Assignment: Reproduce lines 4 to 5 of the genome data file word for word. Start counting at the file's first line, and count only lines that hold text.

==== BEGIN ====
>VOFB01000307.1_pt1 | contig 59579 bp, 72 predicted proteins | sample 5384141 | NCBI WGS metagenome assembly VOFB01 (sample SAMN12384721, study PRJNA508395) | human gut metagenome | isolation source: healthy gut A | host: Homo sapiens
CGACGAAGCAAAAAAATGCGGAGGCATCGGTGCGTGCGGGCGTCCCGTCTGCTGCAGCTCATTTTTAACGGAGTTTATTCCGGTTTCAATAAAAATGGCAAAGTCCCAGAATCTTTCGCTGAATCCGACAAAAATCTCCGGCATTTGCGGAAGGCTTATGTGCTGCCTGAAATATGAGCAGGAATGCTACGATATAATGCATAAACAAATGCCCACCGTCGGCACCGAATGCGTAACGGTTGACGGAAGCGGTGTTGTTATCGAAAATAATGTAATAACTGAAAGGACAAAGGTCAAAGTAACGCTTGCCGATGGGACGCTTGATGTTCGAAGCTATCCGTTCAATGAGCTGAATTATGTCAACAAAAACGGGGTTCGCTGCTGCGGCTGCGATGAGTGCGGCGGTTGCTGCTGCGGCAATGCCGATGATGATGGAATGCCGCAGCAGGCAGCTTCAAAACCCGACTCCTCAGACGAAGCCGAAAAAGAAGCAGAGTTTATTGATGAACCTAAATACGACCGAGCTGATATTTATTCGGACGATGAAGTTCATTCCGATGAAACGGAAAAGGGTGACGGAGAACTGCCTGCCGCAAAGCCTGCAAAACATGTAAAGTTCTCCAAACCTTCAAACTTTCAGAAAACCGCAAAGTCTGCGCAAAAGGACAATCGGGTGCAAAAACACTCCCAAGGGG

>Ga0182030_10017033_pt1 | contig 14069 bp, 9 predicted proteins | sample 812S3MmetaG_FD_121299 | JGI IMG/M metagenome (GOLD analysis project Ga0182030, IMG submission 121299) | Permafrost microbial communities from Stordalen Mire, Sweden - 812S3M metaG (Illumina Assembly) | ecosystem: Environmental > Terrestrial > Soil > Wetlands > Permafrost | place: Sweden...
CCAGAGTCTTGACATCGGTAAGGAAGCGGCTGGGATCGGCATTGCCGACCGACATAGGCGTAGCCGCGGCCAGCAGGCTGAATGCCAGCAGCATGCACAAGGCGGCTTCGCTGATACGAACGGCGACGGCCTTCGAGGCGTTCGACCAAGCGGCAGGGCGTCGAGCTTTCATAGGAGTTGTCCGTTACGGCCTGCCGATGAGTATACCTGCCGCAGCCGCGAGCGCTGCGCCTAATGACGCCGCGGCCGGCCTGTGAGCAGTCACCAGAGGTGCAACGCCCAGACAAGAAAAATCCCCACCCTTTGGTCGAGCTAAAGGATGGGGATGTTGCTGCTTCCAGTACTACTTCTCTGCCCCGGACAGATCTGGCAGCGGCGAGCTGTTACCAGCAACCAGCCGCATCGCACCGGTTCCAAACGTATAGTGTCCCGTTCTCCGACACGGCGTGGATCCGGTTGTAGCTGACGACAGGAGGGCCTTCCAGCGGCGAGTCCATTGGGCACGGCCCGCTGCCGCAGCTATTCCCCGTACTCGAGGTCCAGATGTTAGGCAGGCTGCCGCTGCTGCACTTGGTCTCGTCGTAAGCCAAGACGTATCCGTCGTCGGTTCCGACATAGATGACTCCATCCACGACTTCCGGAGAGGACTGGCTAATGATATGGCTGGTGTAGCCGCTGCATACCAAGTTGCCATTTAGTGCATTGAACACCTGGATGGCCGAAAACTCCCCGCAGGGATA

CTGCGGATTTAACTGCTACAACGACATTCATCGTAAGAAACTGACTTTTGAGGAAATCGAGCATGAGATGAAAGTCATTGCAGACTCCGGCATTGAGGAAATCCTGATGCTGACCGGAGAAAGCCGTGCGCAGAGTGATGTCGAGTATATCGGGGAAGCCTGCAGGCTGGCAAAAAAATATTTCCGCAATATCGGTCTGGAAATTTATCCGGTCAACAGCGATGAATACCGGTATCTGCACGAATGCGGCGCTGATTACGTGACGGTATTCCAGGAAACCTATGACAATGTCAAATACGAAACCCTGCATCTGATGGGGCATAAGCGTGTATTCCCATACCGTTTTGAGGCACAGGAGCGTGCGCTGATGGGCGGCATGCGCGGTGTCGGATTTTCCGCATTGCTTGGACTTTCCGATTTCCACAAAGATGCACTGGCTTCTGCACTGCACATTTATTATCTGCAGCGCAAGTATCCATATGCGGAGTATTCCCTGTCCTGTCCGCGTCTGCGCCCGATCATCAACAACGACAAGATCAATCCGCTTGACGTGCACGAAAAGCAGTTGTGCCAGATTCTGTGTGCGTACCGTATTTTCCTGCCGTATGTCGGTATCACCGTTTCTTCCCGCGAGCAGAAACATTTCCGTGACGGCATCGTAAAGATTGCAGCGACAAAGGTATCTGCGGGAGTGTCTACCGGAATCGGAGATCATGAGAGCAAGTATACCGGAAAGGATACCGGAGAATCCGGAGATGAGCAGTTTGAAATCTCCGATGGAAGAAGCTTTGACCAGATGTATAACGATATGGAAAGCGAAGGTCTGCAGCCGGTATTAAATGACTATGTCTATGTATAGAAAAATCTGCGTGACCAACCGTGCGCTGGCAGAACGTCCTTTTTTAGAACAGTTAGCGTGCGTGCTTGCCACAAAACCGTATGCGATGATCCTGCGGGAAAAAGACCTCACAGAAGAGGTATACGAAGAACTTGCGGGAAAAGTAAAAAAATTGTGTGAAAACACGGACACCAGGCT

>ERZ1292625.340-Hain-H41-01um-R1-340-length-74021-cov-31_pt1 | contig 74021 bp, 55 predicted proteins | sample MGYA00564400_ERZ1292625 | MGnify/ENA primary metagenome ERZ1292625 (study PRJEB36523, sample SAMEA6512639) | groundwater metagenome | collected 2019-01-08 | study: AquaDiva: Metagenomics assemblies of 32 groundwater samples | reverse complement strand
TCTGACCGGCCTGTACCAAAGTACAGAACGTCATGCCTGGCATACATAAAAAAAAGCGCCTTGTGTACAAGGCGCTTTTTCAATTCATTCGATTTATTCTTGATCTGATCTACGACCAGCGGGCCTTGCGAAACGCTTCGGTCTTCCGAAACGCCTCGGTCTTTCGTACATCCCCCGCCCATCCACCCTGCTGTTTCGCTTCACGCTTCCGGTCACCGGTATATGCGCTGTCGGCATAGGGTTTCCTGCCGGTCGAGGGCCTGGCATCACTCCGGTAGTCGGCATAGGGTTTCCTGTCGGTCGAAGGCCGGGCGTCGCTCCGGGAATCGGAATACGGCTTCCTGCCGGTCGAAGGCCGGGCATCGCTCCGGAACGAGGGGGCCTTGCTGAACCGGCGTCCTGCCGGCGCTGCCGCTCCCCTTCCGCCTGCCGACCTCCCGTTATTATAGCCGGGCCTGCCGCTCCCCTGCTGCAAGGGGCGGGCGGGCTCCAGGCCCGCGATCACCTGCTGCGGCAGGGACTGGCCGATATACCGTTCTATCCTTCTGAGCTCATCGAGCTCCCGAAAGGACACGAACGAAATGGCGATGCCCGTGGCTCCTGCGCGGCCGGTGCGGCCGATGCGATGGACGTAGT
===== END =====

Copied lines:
CCAGAGTCTTGACATCGGTAAGGAAGCGGCTGGGATCGGCATTGCCGACCGACATAGGCGTAGCCGCGGCCAGCAGGCTGAATGCCAGCAGCATGCACAAGGCGGCTTCGCTGATACGAACGGCGACGGCCTTCGAGGCGTTCGACCAAGCGGCAGGGCGTCGAGCTTTCATAGGAGTTGTCCGTTACGGCCTGCCGATGAGTATACCTGCCGCAGCCGCGAGCGCTGCGCCTAATGACGCCGCGGCCGGCCTGTGAGCAGTCACCAGAGGTGCAACGCCCAGACAAGAAAAATCCCCACCCTTTGGTCGAGCTAAAGGATGGGGATGTTGCTGCTTCCAGTACTACTTCTCTGCCCCGGACAGATCTGGCAGCGGCGAGCTGTTACCAGCAACCAGCCGCATCGCACCGGTTCCAAACGTATAGTGTCCCGTTCTCCGACACGGCGTGGATCCGGTTGTAGCTGACGACAGGAGGGCCTTCCAGCGGCGAGTCCATTGGGCACGGCCCGCTGCCGCAGCTATTCCCCGTACTCGAGGTCCAGATGTTAGGCAGGCTGCCGCTGCTGCACTTGGTCTCGTCGTAAGCCAAGACGTATCCGTCGTCGGTTCCGACATAGATGACTCCATCCACGACTTCCGGAGAGGACTGGCTAATGATATGGCTGGTGTAGCCGCTGCATACCAAGTTGCCATTTAGTGCATTGAACACCTGGATGGCCGAAAACTCCCCGCAGGGATA

CTGCGGATTTAACTGCTACAACGACATTCATCGTAAGAAACTGACTTTTGAGGAAATCGAGCATGAGATGAAAGTCATTGCAGACTCCGGCATTGAGGAAATCCTGATGCTGACCGGAGAAAGCCGTGCGCAGAGTGATGTCGAGTATATCGGGGAAGCCTGCAGGCTGGCAAAAAAATATTTCCGCAATATCGGTCTGGAAATTTATCCGGTCAACAGCGATGAATACCGGTATCTGCACGAATGCGGCGCTGATTACGTGACGGTATTCCAGGAAACCTATGACAATGTCAAATACGAAACCCTGCATCTGATGGGGCATAAGCGTGTATTCCCATACCGTTTTGAGGCACAGGAGCGTGCGCTGATGGGCGGCATGCGCGGTGTCGGATTTTCCGCATTGCTTGGACTTTCCGATTTCCACAAAGATGCACTGGCTTCTGCACTGCACATTTATTATCTGCAGCGCAAGTATCCATATGCGGAGTATTCCCTGTCCTGTCCGCGTCTGCGCCCGATCATCAACAACGACAAGATCAATCCGCTTGACGTGCACGAAAAGCAGTTGTGCCAGATTCTGTGTGCGTACCGTATTTTCCTGCCGTATGTCGGTATCACCGTTTCTTCCCGCGAGCAGAAACATTTCCGTGACGGCATCGTAAAGATTGCAGCGACAAAGGTATCTGCGGGAGTGTCTACCGGAATCGGAGATCATGAGAGCAAGTATACCGGAAAGGATACCGGAGAATCCGGAGATGAGCAGTTTGAAATCTCCGATGGAAGAAGCTTTGACCAGATGTATAACGATATGGAAAGCGAAGGTCTGCAGCCGGTATTAAATGACTATGTCTATGTATAGAAAAATCTGCGTGACCAACCGTGCGCTGGCAGAACGTCCTTTTTTAGAACAGTTAGCGTGCGTGCTTGCCACAAAACCGTATGCGATGATCCTGCGGGAAAAAGACCTCACAGAAGAGGTATACGAAGAACTTGCGGGAAAAGTAAAAAAATTGTGTGAAAACACGGACACCAGGCT